Haworthia cymbiformis var. obtusa (Haw.) Baker
Haworthia cymbiformis var. umbraticola, Haworthia hilliana, Haworthia obtusa, Haworthia umbraticola, Haworthia umbraticola var. hilliana
This variety is native to South Africa (Eastern Cape).
Haworthia cymbiformis var. obtusa is a small succulent that forms rosettes of bright green leaves with darker longitudinal stripes and transparent tips. The rosettes grow up to 4 inches (10 cm) in diameter and offsets at their base to form large clumps. Leaves are thick, fleshy, smooth, and boat-shaped. Flowers are white to greenish-white with pinkish-brown veins and appear on slender, up to 8 inches (20 cm) tall inflorescences from spring to summer.
This variety is similar to Haworthia cooperi var. truncata, but it has a bit different leaf shape and less transparent leaf tips.
The varietal epithet "obtusa" derives from the Latin "obtusus," meaning "blunt or dull," and refers to the blunt apex of the leaves.
How to Grow and Care for Haworthia cymbiformis var. obtusa
Light: Although some species can grow in full sun, most Haworthias are adapted to thrive in partial shade. Place the potted H. cymbiformis var. obtusa in a bright area with some protection from the hottest rays of the day.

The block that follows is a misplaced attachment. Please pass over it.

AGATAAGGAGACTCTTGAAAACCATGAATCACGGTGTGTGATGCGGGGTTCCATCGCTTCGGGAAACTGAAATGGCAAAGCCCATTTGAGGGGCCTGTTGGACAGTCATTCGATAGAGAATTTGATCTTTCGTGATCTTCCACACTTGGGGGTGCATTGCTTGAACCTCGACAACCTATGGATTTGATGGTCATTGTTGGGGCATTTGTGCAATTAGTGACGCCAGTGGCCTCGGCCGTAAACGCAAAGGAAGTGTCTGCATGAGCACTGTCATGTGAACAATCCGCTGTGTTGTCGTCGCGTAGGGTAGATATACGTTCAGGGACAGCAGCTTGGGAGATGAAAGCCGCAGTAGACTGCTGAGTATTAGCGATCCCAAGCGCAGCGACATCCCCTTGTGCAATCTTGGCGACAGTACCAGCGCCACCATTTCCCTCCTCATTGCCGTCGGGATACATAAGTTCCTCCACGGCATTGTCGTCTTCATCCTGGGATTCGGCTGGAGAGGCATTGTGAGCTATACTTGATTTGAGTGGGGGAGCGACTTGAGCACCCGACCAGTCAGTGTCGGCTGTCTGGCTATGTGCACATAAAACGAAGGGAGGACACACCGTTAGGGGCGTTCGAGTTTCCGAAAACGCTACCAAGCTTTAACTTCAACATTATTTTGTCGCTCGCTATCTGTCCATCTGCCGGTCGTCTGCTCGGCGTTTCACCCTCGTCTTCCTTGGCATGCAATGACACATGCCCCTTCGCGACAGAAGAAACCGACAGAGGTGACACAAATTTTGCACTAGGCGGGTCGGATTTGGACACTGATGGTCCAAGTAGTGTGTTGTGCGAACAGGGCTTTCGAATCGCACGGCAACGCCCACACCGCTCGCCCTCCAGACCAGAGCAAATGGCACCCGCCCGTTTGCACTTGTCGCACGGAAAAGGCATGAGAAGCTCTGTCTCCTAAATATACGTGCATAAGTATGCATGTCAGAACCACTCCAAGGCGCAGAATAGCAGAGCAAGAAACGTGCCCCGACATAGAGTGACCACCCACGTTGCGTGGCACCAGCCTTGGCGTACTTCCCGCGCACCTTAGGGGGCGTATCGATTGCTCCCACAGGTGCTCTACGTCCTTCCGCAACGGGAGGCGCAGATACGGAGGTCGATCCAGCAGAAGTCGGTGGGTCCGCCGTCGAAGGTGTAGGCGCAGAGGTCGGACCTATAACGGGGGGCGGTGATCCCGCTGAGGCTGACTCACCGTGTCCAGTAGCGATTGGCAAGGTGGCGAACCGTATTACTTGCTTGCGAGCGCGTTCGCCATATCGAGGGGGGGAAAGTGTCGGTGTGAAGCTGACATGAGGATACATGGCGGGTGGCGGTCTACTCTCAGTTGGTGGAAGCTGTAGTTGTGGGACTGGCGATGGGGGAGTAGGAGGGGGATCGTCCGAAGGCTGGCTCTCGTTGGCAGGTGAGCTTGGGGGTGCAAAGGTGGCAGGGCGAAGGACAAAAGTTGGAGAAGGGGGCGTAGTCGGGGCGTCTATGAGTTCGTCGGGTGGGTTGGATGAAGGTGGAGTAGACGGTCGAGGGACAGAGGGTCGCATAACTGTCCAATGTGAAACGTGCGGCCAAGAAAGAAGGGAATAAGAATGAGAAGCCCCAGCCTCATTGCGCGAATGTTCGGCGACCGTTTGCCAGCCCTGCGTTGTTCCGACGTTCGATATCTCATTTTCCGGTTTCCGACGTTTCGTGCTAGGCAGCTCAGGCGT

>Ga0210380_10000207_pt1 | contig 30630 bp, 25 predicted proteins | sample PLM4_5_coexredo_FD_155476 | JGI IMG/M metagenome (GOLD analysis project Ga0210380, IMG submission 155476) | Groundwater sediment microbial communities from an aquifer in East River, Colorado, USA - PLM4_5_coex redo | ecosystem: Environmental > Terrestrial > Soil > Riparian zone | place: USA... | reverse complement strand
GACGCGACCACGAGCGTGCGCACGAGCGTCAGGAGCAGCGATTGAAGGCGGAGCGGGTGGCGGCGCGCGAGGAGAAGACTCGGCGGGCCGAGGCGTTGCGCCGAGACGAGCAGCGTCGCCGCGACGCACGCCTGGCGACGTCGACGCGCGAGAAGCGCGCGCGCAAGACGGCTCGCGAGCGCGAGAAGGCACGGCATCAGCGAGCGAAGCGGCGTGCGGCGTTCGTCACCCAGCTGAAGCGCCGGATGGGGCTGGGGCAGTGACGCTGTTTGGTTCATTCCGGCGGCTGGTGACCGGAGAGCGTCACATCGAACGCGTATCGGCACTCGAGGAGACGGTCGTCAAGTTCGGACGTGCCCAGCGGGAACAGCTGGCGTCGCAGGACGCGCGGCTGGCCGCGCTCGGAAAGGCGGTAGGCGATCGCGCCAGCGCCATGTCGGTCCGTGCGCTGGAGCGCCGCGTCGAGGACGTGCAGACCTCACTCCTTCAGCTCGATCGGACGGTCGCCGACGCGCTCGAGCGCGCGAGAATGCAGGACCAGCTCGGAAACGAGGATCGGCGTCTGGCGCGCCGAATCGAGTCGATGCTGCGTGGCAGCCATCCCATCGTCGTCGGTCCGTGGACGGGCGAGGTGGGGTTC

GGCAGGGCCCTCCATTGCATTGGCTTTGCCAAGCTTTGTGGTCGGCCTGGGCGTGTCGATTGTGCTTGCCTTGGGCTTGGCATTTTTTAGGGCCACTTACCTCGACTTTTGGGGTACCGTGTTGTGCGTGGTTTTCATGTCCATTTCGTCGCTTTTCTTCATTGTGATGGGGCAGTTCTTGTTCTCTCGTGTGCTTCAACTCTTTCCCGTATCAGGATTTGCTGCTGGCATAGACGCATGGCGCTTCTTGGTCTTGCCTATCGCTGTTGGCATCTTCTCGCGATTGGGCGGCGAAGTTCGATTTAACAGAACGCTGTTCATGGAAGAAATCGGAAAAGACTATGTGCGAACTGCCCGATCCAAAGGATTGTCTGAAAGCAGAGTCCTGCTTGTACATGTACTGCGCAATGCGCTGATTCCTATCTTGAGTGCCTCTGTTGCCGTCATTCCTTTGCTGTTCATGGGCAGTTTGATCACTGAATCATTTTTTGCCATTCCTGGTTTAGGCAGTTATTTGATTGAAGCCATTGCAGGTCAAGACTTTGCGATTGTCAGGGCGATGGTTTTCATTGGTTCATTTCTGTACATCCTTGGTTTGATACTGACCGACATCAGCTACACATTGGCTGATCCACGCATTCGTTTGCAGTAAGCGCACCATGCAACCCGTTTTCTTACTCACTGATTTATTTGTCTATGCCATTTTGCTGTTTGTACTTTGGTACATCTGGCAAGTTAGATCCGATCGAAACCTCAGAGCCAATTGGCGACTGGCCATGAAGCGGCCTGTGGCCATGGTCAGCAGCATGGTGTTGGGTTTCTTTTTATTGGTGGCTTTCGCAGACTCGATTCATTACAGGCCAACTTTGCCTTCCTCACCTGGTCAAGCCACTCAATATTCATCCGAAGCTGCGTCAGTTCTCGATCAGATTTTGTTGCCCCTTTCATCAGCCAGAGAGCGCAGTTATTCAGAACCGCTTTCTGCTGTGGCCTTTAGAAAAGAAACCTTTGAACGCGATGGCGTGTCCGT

Soil: All Haworthias do not like their roots to remain wet for prolonged periods, so their potting soil should be well-drained. Use a commercial succulent potting mix or make your own.
Hardiness: Haworthias like warmer temperatures in the summer but cool in the winter. However, they do not like being too cold. H. cymbiformis var. obtusa can withstand temperatures as low as 30 to 50 °F (-1.1 to 10 °C), USDA hardiness zones 10a to 11b.
Watering: In spring and fall, when the growth is most active, water Haworthias thoroughly, then wait until the top of the soil dries out before watering again. Water your plants less during the winter when their growth slows down significantly. During the hottest summer months, when Haworthias are mostly dormant, water just enough to keep the leaves from shriveling.
Fertilizing: Haworthias do not require much fertilizer, but fertilization is a good idea for optimum growth. Feed only with a dilute fertilizer and only during the active growing season.
Repotting: These succulents are generally slow-growing and can stay in the same pot for years. However, for best health, H. cymbiformis var. obtusa should be repotted into fresh soil every two to three years.
Propagation: Vegetative propagation, especially by offsets, is the quickest and most common method of propagating Haworthias. They can also be propagated by leaves and seeds. Remove the offsets when they have started developing their own roots. Sow seeds in spring or fall in a well-draining soil mix.
Learn more at How to Grow and Care for Haworthia.
Toxicity of Haworthia cymbiformis var. obtusa
Haworthia species are generally non-toxic to humans and animals.
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